A decline in mitochondrial and respiratory chain function occurs over time and likely contributes to the aging process as well as to the onset of numerous age-associated diseases. Many factors contribute including mitochondrial and nuclear genome mutations in respiratory chain genes as well as the degeneration of the respiratory chain complexes themselves. A prominent hypothesis is that by simply inducing cells to increase mitochondrial biogenesis, many of the cellular defects and disease symptoms can be alleviated. In this proposal, we aim to understand the intrinsic pathways employed by cells to adapt metabolism as well as promote respiratory chain biogenesis during age-associated mitochondrial dysfunction. We have demonstrated that the mitochondrial unfolded protein (UPRmt) is regulated by the transcription factor ATFS-1, which during mitochondrial stress leads to the transcriptional induction of protective genes including mitochondrial chaperones and proteases, anti-ROS machinery, mitochondrial fission and autophagy machinery. More recently, we have found that in addition to adapting mitochondrial proteostasis, the UPRmt also has a prominent role in adapting metabolism to promote respiratory chain biogenesis within stressed mitochondria while inducing the glycolysis pathway to maintain ATP levels. In this proposal, we aim to understand the interaction of the UPRmt with a separate, recently discovered, mitochondrial protective stress response. We have identified a separate transcription factor, ZIP-3, that is simultaneously activated during mitochondrial stress that specifically induces transcription of respiratory chain genes. Interestingly, our preliminary data suggest that ATFS-1 fine-tunes respiratory chain transcription by antagonizing ZIP-3, to match the protein-folding capacity in the stressed organelle and promote complex assembly. We anticipate a complete understanding of the interactions between these two pathways will reveal strategies cells employ to increase mitochondrial biogenesis during suboptimal conditions; a scenario potentially quite different than that found during development or normal cell division.
Aim 1 is to determine how ATFS-1 adjusts respiratory chain transcription to promote complex assembly during stress. Our preliminary data suggest a novel form of regulation where ATFS-1 binds directly to promoters in both genomes.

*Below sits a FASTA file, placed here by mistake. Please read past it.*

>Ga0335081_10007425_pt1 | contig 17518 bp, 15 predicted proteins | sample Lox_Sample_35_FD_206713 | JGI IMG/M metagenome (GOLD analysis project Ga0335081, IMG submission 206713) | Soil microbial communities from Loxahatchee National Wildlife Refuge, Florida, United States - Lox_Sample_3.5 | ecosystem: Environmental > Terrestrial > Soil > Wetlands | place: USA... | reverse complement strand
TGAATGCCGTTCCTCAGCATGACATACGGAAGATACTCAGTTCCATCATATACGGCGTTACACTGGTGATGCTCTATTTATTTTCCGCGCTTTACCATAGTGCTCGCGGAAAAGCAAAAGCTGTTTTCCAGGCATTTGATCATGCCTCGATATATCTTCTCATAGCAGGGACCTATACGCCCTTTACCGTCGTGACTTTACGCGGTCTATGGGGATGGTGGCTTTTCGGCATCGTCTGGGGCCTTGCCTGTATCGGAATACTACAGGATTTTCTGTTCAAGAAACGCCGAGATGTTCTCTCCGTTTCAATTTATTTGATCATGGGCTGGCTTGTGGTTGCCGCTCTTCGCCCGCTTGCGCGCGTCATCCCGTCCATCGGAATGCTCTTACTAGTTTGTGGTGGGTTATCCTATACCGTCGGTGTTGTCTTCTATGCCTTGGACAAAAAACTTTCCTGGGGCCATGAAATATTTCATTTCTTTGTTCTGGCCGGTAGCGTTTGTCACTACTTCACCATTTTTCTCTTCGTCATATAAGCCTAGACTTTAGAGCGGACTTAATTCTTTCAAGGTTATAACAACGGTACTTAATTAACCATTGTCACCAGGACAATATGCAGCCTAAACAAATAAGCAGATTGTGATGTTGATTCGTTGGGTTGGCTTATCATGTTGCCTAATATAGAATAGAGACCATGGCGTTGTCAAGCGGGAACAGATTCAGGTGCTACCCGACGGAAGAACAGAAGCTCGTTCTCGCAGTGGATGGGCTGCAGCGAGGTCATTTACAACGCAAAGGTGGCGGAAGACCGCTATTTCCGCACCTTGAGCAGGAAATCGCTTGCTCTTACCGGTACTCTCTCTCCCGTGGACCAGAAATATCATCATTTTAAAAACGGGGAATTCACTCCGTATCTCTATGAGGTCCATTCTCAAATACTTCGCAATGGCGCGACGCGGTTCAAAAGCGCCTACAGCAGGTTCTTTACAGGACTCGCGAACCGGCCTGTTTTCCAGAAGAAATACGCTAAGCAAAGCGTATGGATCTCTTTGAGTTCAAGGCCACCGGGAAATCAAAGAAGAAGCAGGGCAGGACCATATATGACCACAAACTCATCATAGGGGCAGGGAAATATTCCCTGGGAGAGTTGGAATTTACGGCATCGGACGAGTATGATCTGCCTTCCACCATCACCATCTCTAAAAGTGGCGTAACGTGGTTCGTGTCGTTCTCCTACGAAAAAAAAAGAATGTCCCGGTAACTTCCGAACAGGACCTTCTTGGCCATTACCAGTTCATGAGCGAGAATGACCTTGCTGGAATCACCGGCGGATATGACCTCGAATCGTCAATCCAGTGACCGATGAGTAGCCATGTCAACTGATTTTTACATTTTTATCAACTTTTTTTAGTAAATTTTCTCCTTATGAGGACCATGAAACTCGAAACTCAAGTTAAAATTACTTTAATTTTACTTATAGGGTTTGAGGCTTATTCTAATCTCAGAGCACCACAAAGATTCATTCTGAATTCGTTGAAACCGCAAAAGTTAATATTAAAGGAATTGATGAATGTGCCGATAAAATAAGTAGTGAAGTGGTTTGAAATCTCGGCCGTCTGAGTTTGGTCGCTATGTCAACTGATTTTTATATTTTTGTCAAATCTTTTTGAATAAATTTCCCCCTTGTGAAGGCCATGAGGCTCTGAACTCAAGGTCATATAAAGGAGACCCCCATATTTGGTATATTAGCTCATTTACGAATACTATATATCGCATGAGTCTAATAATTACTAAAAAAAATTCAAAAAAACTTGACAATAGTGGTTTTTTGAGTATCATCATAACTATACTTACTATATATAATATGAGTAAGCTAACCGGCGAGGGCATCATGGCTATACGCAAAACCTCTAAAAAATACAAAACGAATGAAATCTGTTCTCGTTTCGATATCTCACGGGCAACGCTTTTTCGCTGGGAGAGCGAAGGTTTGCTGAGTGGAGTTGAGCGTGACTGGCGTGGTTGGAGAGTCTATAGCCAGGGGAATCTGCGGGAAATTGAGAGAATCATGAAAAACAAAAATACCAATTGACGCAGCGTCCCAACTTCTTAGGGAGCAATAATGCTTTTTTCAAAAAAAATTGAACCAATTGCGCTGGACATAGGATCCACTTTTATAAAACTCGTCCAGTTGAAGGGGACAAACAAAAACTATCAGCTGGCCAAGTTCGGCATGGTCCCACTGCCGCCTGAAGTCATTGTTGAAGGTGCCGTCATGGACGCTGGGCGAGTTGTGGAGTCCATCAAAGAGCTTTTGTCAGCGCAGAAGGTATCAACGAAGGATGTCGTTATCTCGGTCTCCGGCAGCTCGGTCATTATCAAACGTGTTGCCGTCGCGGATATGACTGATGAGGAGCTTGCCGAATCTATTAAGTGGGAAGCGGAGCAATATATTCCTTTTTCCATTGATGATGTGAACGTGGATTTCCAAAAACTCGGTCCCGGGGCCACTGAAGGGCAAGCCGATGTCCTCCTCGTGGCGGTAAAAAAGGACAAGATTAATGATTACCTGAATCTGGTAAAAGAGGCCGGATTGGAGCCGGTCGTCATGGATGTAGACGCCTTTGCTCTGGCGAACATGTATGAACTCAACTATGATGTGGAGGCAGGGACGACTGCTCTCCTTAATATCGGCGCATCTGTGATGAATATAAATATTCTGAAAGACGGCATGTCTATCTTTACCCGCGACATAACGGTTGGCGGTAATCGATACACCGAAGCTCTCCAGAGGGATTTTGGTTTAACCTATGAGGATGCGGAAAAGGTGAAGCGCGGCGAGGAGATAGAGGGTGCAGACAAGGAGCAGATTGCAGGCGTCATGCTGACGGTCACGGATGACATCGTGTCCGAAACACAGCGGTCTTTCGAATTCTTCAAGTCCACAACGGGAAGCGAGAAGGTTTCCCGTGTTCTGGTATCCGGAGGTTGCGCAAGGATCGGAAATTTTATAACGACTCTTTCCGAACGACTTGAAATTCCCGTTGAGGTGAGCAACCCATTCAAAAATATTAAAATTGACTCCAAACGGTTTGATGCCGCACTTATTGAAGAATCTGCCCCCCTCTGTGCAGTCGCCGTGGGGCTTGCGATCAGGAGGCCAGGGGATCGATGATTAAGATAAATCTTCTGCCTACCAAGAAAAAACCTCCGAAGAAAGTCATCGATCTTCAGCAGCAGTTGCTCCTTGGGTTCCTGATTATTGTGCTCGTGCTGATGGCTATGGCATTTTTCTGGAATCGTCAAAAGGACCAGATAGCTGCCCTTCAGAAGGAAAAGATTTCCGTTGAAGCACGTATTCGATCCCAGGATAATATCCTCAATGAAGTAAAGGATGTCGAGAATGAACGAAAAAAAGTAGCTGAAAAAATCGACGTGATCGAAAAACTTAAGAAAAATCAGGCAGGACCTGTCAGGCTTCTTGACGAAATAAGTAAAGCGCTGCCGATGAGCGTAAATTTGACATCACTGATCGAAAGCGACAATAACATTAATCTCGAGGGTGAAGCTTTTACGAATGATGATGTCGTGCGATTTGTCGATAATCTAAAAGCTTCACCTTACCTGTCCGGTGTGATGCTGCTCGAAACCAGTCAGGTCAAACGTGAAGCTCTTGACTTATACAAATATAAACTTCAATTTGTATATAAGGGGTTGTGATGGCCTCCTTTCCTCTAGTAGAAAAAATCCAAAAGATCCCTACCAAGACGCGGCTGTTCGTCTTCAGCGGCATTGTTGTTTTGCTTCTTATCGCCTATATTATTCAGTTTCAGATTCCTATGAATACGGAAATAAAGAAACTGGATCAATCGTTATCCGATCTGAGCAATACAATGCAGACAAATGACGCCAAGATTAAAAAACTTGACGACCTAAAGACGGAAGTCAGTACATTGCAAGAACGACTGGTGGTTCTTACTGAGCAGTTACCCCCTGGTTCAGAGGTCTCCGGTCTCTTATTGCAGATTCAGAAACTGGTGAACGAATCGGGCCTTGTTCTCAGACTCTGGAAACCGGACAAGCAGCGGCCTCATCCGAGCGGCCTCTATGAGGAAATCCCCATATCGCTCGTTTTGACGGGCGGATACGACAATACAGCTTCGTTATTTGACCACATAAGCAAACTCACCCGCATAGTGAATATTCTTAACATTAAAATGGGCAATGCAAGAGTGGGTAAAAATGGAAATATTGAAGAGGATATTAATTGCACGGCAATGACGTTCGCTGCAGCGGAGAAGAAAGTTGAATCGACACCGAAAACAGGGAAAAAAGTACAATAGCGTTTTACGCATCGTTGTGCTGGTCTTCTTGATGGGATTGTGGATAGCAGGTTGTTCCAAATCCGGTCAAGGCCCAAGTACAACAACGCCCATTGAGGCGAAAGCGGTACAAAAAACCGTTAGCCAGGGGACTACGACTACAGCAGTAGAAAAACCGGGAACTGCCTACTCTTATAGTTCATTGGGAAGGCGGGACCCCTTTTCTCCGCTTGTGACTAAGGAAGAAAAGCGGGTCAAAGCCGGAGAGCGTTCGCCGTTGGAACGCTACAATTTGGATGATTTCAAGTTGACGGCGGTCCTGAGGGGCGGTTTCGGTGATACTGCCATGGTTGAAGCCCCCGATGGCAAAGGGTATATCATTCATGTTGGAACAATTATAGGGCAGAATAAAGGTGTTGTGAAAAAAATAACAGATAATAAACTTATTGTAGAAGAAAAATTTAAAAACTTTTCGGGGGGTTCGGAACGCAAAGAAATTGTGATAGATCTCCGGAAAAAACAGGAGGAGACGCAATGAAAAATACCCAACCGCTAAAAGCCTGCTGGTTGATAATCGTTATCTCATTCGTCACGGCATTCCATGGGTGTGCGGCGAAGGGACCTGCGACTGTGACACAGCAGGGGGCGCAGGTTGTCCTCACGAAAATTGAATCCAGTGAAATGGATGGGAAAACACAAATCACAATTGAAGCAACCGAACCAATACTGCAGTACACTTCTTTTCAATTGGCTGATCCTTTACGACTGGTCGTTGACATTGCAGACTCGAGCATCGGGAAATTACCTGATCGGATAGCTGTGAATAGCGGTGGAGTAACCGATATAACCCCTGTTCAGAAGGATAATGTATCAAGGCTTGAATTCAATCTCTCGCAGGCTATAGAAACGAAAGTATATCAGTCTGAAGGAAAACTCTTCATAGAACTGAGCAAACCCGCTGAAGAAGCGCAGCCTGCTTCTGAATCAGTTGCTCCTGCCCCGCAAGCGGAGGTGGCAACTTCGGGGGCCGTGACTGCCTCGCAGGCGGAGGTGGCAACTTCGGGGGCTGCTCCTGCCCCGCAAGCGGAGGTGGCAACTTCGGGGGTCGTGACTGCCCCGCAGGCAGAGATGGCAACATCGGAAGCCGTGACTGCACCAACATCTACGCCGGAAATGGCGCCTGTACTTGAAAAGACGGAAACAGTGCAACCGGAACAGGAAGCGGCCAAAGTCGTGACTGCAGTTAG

Aim 2 is to understand how the recently identified transcription factor ZIP-3 is regulated during mitochondrial stress to induce respiratory chain gene transcription.
Aim 3 is to understand how these two pathways integrate during normal aging as well as age- associated stress to promote respiratory chain biogenesis and impact longevity.

Public Health Relevance

The decline in mitochondrial function caused by a number of factors including respiratory chain dysfunction is a primary cause of aging and age-associated diseases such as Parkinson's. Many have hypothesized that by simply increasing mitochondrial biogenesis the age and disease-associated defects will be mitigated, however strategies to implement this approach are unclear, particularly in aged or diseased cells. In this proposal, we aim to understand how two recently identified intrinsic signaling pathways interact to promote mitochondrial and respiratory chain biogenesis during age-associated stress, which will hopefully yield novel therapeutic insight.

Agency
National Institute of Health (NIH)
Institute
National Institute on Aging (NIA)
Type
Research Project (R01)
Project #
5R01AG047182-04
Application #
9210042
Study Section
Cellular Mechanisms in Aging and Development Study Section (CMAD)
Program Officer
Fridell, Yih-Woei
Project Start
2015-02-01
Project End
2020-01-31
Budget Start
2018-05-01
Budget End
2019-01-31
Support Year
4
Fiscal Year
2018
Total Cost
Indirect Cost
Name
University of Massachusetts Medical School Worcester
Department
Anatomy/Cell Biology
Type
Schools of Medicine
DUNS #
603847393
City
Worcester
State
MA
Country
United States
Zip Code
01655
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